- The Washington Times - Friday, April 20, 2001

No one was happier than 12-year-old Alvin Jeter yesterday when he assisted 30 students from American and Gallaudet universities on the first day of construction for his new home in the Trinidad neighborhood of Northeast.
"I cant believe this is happening for us," said the youngster as he poured glasses of lemonade for the volunteers. "I think Im going to like living here."
Americans collegiate Habitat for Humanity chapter, coordinating with their counterparts in the D.C. chapter and with volunteers from Gallaudet, began building the home yesterday. The Jeter family, headed by Michelle Jeter, 38, a home health aide for AIDS and cancer patients, is expected to move in early next year.
The project, including land and materials, is expected to cost $70,000, and the students have raised all but $6,500 of that total, said American junior Thomas Volk, 21, president of his schools Habitat chapter. "We should reach our goal by completion of the house," he said.
Students are pushing hard to finish the first phase of home construction — the framework — by Sunday, working every day in shifts of 30. After Sunday, the volunteers will continue working on the project every Saturday.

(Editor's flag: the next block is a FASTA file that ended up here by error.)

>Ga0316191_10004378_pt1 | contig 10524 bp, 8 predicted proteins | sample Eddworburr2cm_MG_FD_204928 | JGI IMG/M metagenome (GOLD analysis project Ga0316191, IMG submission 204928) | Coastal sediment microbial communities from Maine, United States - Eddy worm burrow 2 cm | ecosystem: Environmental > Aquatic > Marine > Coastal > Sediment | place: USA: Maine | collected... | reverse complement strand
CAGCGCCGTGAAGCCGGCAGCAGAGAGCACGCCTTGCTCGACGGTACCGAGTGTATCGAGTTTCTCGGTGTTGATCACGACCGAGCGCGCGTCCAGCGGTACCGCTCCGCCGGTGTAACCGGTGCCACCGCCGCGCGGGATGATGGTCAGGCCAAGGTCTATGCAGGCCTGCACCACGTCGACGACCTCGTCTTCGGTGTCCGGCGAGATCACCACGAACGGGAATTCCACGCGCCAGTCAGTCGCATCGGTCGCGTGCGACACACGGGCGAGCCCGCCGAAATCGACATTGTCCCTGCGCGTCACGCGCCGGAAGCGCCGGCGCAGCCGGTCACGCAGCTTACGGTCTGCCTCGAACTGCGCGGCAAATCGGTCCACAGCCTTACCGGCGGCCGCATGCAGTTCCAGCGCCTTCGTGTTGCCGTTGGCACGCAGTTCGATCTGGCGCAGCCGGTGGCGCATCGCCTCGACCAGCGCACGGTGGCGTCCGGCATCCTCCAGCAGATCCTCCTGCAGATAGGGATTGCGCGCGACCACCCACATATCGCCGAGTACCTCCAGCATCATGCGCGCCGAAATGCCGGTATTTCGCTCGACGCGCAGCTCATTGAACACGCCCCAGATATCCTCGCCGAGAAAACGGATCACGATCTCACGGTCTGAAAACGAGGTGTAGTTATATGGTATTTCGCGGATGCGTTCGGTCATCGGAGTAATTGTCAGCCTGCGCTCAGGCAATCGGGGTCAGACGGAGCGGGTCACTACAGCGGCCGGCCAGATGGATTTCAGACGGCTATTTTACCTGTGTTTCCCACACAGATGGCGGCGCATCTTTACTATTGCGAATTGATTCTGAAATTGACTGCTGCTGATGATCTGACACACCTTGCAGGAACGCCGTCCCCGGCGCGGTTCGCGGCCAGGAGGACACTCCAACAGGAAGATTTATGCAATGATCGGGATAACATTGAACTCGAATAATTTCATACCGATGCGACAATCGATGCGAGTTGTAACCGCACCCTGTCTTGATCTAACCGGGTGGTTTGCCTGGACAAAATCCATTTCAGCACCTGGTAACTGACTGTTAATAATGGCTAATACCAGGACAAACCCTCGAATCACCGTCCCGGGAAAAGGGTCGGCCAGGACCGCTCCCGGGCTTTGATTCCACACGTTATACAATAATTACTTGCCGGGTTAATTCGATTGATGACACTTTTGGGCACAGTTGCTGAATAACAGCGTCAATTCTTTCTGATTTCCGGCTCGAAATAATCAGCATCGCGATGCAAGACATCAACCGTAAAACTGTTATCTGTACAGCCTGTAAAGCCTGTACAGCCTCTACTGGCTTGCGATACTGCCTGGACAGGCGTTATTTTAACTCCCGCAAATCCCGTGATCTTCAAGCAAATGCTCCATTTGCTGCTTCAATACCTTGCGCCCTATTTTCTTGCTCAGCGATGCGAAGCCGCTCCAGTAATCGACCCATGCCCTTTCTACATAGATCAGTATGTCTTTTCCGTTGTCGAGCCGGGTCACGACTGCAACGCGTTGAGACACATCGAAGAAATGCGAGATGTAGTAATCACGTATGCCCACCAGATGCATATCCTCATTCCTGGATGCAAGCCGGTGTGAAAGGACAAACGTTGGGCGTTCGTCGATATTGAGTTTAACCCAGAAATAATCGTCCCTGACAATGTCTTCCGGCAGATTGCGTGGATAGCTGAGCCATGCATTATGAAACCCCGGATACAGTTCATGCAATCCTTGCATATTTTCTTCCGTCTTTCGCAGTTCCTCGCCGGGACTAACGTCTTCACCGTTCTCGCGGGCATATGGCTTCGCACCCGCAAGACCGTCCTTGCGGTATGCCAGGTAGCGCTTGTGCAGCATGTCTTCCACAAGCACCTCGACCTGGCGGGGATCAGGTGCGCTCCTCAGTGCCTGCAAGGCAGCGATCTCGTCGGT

According to Mr. Volk, organizers timed the project to coincide with todays National Youth Service America Day. The D.C. students were among an estimated 3 million youth volunteers working on community projects across the country this week.
"We received a $2,000 grant for being a part of the program," Mr. Volk said, adding that half will go to building costs and half to Gallaudet to help start its own Habitat chapter.
Mrs. Jeter, who is currently in public housing, first found out about Habitat three years ago from a co-worker, but she wasnt sure if she qualified. She applied anyway. "I was in a group of 60 people, all qualified. But I guess I was the lucky one who got my credit and budgeting in order the fastest," Mrs. Jeter said.
"This house means that my children will have something I never had: a home that we own," she said.
Habitat for Humanity is an international nonprofit organization dedicated to providing affordable housing for the low-income families.
To qualify for a D.C. Habitat house, family income cannot exceed double the poverty level based on the number of dependents in the household.
"You have to have decent credit and if selected, complete 300 hours of labor on the home," said Diane Faires of the D.C. chapter.
Once the 1,300-square-foot home is completed, Mrs. Jeter will pay a $300 monthly mortgage to Habitat, and all of the money will be recycled for building another home.
To be considered for a Habitat house or to donate to AU Habitat, call 202/610-2355.

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